The Borneo Post (Sabah)

Xi to join virtual European climate summit


SHANGHAI: Chinese President Xi Jinping will join a virtual climate summit with France and Germany, Beijing announced yesterday, as US envoy John Kerry visited Shanghai to drum up support from the world’s biggest polluter for America’s drive to address environmen­tal challenges.

Kerry, President Joe Biden’s climate tzar, is in China for meetings with his counterpar­ts until Saturday – the first visit by an official from the new US administra­tion.

Kerry is not expected to meet with Xi, on a trip which has so far taken place behind closed doors.

Beijing unexpected­ly announced Xi would join an online French-German climate summit on Friday “at the invitation of French President Emmanuel Macron”.

Kerry’s trip is seen as a chance for Beijing and Washington to put aside high political tensions – following a heated initial meeting last month between diplomats in the US – and focus on areas of potential climate collaborat­ion.

The two sides clashed in Alaska over accusation­s about China’s policies in Hong Kong and its treatment of Uyghurs in its northweste­rn Xinjiang region, criticisms China rejects as interferen­ce in its domestic affairs.

Biden has made reversing the climate-sceptic policy of his predecesso­r Donald Trump a priority.

He has rejoined the 2015 Paris accord, and is hosting a virtual summit of world leaders next week which the US hopes will result in stronger climate pledges.

Chinese leader Xi is yet to confirm if he will attend the summit.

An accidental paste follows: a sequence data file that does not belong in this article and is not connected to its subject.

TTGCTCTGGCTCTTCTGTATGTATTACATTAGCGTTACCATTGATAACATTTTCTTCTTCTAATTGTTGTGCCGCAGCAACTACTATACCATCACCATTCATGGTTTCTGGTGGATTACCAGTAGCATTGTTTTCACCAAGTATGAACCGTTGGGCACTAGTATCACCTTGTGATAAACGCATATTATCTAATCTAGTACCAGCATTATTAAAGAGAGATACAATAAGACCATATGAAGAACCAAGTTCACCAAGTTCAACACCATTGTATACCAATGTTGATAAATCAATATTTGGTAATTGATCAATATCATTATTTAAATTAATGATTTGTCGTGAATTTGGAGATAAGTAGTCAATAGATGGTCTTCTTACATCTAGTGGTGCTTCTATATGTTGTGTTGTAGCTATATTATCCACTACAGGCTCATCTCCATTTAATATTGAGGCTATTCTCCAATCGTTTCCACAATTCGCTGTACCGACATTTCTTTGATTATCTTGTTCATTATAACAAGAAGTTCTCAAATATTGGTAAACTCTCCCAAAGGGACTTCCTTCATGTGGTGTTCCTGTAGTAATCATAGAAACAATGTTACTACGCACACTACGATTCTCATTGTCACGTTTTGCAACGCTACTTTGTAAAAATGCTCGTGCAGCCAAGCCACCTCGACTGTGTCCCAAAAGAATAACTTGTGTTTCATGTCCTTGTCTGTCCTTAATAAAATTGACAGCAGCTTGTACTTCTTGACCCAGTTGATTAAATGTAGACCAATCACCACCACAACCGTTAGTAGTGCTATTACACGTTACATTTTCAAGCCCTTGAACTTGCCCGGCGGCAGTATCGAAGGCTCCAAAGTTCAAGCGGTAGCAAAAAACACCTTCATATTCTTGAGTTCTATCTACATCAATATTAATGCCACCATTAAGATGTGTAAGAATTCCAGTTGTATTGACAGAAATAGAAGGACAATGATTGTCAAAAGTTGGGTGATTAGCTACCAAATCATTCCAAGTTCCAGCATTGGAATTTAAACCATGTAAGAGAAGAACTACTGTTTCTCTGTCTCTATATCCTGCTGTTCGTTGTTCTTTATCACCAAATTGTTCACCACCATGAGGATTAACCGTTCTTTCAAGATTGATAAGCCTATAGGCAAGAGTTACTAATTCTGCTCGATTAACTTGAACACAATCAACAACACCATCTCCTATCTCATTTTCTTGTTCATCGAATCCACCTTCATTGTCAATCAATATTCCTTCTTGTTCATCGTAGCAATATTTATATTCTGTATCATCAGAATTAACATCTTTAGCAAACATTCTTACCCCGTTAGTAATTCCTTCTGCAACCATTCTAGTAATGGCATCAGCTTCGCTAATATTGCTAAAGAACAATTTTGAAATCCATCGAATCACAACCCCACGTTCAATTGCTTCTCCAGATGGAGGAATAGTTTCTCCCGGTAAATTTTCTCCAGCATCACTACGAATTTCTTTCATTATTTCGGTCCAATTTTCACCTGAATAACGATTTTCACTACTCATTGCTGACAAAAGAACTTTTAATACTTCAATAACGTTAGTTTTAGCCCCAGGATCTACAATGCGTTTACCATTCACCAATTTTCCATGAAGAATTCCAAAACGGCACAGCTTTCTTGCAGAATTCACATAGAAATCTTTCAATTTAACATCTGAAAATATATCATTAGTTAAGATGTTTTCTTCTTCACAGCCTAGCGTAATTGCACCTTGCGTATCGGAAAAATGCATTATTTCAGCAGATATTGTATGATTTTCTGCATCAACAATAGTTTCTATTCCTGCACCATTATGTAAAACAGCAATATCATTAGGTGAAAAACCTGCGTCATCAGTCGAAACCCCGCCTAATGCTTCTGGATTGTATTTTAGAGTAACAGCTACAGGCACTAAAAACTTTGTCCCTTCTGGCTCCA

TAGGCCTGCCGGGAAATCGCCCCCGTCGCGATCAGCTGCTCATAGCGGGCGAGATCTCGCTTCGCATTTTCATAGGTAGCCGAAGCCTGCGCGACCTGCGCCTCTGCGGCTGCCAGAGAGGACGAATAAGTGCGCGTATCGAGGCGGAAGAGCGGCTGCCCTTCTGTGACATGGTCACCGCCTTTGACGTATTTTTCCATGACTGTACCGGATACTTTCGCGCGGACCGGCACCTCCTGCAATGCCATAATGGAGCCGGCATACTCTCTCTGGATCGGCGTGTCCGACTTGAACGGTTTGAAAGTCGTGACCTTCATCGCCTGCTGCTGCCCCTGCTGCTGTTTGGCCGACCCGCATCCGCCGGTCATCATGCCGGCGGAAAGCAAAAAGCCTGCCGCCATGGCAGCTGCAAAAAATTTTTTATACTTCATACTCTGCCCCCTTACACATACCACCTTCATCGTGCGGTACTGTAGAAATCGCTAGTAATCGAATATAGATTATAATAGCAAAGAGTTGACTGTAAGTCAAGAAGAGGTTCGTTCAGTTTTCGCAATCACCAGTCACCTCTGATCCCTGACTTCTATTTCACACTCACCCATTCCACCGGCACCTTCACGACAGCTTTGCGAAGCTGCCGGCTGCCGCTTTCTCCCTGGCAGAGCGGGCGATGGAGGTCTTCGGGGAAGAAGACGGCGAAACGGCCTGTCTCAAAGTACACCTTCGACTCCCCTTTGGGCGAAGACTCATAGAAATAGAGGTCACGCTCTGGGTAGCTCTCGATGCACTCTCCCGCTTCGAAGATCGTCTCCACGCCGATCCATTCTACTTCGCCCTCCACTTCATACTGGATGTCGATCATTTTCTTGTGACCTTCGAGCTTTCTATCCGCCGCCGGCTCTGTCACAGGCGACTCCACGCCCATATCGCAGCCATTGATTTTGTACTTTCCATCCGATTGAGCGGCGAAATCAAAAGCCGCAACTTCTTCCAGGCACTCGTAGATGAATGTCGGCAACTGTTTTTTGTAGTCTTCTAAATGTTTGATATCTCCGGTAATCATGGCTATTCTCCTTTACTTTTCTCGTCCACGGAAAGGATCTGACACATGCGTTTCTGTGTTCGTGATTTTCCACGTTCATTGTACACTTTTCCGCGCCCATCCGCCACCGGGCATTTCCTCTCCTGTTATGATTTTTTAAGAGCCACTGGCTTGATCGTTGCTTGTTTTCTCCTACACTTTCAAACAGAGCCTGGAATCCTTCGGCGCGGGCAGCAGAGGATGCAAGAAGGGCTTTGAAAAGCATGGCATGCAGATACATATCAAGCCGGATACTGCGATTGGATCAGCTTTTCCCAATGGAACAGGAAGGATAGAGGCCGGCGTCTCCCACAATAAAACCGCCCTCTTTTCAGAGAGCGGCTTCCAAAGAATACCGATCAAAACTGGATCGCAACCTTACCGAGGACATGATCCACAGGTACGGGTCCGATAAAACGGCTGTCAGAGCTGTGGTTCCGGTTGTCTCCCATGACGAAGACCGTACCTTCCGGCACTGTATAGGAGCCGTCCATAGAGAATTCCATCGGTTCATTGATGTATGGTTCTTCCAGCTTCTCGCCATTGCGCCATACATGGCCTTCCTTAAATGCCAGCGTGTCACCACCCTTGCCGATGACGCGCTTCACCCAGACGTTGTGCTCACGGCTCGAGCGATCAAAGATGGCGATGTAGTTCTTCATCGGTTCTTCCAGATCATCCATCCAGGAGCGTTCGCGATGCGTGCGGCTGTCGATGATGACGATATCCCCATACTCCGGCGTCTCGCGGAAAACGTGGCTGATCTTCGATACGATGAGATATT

The US consulate said Kerry arrived in China and would meet Chinese counterpar­ts at a Shanghai hotel in a day of closeddoor talks.

Officials are expected to discuss environmen­tal challenges, areas which both China and the US say are top priorities, as well as the upcoming UN-led climate talks to be held in Glasgow at the end of the year.

“At this point understand­ing each others’ expectatio­ns and ambition levels, and agreeing how to use those commitment­s to move the internatio­nal climate negotiatio­ns forward would already be an important first step,” Lauri Myllyvirta, lead analyst at the Centre for Research on Energy and Clean Air, told AFP.

China, the world’s biggest polluter, announced an ambitious target to be carbon-neutral by 2060, but analysts have warned high reliance on coal and modest short-term targets could scupper the ambition.

China “now shouldered the responsibi­lity of global climate governance” and won’t be part of a US-centred climate campaign, the nationalis­tic Global Times cited experts saying Thursday. Biden has yet to announce any new targets under the Paris agreement.

“Both countries have a long way to go to firm up their targets and commitment­s for this decade,” said Myllyvirta.

Li Shuo from Greenpeace China said he hoped the talks might yield agreements on China’s huge use of polluting coal.

“China is the largest coal consumer, it is still building coal-fired power plants, both domestical­ly and along the Belt and Road region,” he told AFP, referring to China’s sprawling internatio­nal infrastruc­ture plan.

“There needs to be a reverse on that. In terms of potential outcomes, that would be top on my list.”

Newspapers in English

Newspapers from Malaysia